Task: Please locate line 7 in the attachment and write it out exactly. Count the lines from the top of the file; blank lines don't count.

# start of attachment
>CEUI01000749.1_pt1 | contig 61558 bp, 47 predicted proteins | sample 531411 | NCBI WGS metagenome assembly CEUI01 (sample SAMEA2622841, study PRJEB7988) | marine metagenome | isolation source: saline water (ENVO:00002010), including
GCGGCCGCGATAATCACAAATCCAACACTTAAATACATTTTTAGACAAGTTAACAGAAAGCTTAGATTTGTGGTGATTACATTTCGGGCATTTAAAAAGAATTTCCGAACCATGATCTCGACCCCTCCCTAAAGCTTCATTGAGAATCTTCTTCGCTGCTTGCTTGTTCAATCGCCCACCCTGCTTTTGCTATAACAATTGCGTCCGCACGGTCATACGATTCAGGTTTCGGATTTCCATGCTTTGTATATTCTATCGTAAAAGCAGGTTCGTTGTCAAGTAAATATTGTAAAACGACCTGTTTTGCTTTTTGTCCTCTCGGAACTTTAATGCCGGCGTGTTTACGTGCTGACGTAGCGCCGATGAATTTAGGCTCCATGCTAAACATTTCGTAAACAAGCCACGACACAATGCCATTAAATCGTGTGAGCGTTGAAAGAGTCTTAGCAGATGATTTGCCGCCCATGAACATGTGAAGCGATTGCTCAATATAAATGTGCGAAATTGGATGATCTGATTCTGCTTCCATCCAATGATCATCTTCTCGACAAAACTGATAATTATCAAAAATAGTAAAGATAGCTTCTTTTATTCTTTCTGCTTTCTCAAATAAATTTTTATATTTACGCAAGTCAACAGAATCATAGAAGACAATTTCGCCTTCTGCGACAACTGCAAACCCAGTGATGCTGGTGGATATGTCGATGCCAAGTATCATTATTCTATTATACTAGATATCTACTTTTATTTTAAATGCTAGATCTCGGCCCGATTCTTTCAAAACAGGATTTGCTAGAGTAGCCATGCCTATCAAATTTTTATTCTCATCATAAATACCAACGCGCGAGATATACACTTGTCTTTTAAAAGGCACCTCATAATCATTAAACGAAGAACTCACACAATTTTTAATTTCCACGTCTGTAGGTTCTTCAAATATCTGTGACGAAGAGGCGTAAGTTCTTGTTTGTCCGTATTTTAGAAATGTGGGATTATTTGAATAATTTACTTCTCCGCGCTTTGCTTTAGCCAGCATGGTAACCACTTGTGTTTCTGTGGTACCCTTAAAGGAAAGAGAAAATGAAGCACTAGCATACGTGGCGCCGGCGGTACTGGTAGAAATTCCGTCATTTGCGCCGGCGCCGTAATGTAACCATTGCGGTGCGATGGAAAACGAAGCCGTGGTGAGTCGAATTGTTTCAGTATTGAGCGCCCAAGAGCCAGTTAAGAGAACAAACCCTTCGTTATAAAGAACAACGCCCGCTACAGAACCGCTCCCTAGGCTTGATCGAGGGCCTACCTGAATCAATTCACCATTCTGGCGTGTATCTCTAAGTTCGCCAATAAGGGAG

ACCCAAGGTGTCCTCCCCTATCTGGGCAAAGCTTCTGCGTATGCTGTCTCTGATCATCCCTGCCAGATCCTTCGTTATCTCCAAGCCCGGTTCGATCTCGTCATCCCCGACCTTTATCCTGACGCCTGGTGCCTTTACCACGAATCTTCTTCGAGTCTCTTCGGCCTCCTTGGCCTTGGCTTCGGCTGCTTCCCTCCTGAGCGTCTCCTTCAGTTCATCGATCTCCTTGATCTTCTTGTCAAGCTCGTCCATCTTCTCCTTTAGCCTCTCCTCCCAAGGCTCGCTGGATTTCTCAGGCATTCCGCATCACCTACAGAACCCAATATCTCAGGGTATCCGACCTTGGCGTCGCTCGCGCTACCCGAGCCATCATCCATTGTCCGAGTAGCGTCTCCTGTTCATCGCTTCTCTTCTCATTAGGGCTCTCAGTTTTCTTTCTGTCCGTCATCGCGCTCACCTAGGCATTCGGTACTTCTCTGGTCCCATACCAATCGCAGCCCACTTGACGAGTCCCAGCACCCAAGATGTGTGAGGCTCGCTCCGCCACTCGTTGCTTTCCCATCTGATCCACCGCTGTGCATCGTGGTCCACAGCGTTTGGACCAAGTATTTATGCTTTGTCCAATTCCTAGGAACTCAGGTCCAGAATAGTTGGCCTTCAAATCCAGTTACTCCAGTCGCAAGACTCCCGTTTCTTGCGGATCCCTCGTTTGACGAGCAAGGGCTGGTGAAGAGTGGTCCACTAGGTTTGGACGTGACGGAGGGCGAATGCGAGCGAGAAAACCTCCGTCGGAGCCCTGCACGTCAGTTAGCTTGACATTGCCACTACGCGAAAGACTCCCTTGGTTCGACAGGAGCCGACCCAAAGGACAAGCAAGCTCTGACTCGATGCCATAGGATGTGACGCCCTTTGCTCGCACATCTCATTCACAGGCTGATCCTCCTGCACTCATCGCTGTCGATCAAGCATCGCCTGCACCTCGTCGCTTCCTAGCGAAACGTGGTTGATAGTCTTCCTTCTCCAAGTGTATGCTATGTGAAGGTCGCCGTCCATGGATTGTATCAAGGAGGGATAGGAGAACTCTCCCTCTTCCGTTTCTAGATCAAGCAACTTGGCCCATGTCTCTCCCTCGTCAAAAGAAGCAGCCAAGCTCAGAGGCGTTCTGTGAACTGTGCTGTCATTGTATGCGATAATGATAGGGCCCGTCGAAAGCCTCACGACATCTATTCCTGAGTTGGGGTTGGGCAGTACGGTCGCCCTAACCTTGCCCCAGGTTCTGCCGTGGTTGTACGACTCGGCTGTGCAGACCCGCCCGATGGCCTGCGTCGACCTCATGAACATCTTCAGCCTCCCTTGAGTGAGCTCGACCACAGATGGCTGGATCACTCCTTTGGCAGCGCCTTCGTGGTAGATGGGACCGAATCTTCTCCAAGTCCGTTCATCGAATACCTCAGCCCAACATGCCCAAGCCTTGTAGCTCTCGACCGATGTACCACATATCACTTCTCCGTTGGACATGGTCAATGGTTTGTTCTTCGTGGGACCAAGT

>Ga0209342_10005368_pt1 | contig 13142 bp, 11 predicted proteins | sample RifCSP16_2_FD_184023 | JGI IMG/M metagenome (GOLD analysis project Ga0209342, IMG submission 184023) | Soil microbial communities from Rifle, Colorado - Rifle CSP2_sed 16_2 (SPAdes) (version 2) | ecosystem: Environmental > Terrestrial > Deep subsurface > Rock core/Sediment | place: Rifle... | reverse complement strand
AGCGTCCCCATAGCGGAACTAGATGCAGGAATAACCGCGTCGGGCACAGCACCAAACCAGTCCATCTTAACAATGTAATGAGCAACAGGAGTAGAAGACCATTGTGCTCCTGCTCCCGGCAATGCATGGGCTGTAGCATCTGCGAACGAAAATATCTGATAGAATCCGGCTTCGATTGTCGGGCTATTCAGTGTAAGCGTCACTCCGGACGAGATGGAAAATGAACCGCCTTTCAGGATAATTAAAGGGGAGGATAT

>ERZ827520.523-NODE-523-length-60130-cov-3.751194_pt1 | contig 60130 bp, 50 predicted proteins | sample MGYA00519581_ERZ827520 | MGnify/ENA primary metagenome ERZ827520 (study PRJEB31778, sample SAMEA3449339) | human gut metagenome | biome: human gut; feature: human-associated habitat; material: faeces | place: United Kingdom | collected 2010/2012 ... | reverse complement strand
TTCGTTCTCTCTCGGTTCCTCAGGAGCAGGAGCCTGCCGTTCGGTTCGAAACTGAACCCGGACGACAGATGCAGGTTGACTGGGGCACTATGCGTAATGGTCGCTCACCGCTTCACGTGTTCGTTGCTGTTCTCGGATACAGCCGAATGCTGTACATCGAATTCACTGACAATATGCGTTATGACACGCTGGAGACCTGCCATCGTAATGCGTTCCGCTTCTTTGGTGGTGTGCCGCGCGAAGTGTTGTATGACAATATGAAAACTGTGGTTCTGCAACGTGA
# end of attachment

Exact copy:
TTCGTTCTCTCTCGGTTCCTCAGGAGCAGGAGCCTGCCGTTCGGTTCGAAACTGAACCCGGACGACAGATGCAGGTTGACTGGGGCACTATGCGTAATGGTCGCTCACCGCTTCACGTGTTCGTTGCTGTTCTCGGATACAGCCGAATGCTGTACATCGAATTCACTGACAATATGCGTTATGACACGCTGGAGACCTGCCATCGTAATGCGTTCCGCTTCTTTGGTGGTGTGCCGCGCGAAGTGTTGTATGACAATATGAAAACTGTGGTTCTGCAACGTGA